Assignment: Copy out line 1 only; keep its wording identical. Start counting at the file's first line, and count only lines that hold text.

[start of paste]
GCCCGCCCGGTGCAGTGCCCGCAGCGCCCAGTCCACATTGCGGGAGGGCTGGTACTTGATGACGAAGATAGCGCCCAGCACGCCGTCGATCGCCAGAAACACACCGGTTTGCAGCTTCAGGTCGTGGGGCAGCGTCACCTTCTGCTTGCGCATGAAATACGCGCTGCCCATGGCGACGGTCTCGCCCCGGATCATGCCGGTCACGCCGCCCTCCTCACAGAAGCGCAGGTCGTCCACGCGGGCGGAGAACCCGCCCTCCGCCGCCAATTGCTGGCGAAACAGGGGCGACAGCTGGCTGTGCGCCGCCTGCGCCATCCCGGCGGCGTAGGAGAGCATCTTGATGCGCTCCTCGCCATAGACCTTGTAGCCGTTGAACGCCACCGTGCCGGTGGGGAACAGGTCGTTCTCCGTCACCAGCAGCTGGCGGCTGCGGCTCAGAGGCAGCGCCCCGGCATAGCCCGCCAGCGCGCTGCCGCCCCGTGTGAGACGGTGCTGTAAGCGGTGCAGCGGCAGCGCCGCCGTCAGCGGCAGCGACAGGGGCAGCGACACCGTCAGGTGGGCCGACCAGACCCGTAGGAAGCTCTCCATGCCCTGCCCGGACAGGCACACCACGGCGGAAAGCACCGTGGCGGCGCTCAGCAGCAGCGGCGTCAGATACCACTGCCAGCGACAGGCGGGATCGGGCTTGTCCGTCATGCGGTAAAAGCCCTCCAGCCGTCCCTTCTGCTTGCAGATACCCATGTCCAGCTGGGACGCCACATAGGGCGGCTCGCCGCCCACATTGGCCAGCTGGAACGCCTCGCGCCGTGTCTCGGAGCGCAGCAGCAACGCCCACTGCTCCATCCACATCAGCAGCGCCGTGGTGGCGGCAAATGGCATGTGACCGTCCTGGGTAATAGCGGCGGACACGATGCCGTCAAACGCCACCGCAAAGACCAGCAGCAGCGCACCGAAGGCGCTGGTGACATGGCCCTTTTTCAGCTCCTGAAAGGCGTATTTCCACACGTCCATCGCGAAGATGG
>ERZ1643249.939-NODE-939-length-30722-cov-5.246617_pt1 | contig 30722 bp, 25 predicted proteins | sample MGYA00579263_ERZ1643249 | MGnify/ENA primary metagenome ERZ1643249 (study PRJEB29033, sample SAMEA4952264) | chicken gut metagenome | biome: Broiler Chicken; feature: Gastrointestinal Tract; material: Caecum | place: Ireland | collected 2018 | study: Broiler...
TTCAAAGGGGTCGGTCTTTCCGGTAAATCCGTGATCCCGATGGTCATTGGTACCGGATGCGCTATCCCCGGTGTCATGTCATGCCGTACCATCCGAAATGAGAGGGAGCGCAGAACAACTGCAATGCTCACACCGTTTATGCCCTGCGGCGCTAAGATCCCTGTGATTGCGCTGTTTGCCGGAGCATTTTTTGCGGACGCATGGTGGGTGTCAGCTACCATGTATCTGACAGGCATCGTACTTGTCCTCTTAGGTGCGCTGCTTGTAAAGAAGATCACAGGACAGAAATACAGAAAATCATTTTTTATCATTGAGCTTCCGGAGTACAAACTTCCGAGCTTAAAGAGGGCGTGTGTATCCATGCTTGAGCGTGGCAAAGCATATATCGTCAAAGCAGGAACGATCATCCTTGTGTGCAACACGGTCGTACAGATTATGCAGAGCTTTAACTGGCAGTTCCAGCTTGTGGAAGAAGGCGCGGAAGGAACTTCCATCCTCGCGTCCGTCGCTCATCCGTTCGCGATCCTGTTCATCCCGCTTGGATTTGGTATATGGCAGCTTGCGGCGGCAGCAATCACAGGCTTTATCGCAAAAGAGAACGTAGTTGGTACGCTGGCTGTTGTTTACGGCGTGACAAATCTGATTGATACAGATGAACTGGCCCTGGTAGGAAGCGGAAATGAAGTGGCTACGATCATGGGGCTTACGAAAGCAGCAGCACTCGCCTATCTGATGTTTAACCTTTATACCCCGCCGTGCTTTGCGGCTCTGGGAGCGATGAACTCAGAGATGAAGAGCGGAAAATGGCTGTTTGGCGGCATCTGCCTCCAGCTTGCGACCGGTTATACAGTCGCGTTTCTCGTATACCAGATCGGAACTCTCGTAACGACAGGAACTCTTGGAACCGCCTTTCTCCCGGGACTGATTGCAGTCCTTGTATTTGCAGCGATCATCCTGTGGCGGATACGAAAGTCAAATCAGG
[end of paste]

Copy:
GCCCGCCCGGTGCAGTGCCCGCAGCGCCCAGTCCACATTGCGGGAGGGCTGGTACTTGATGACGAAGATAGCGCCCAGCACGCCGTCGATCGCCAGAAACACACCGGTTTGCAGCTTCAGGTCGTGGGGCAGCGTCACCTTCTGCTTGCGCATGAAATACGCGCTGCCCATGGCGACGGTCTCGCCCCGGATCATGCCGGTCACGCCGCCCTCCTCACAGAAGCGCAGGTCGTCCACGCGGGCGGAGAACCCGCCCTCCGCCGCCAATTGCTGGCGAAACAGGGGCGACAGCTGGCTGTGCGCCGCCTGCGCCATCCCGGCGGCGTAGGAGAGCATCTTGATGCGCTCCTCGCCATAGACCTTGTAGCCGTTGAACGCCACCGTGCCGGTGGGGAACAGGTCGTTCTCCGTCACCAGCAGCTGGCGGCTGCGGCTCAGAGGCAGCGCCCCGGCATAGCCCGCCAGCGCGCTGCCGCCCCGTGTGAGACGGTGCTGTAAGCGGTGCAGCGGCAGCGCCGCCGTCAGCGGCAGCGACAGGGGCAGCGACACCGTCAGGTGGGCCGACCAGACCCGTAGGAAGCTCTCCATGCCCTGCCCGGACAGGCACACCACGGCGGAAAGCACCGTGGCGGCGCTCAGCAGCAGCGGCGTCAGATACCACTGCCAGCGACAGGCGGGATCGGGCTTGTCCGTCATGCGGTAAAAGCCCTCCAGCCGTCCCTTCTGCTTGCAGATACCCATGTCCAGCTGGGACGCCACATAGGGCGGCTCGCCGCCCACATTGGCCAGCTGGAACGCCTCGCGCCGTGTCTCGGAGCGCAGCAGCAACGCCCACTGCTCCATCCACATCAGCAGCGCCGTGGTGGCGGCAAATGGCATGTGACCGTCCTGGGTAATAGCGGCGGACACGATGCCGTCAAACGCCACCGCAAAGACCAGCAGCAGCGCACCGAAGGCGCTGGTGACATGGCCCTTTTTCAGCTCCTGAAAGGCGTATTTCCACACGTCCATCGCGAAGATGG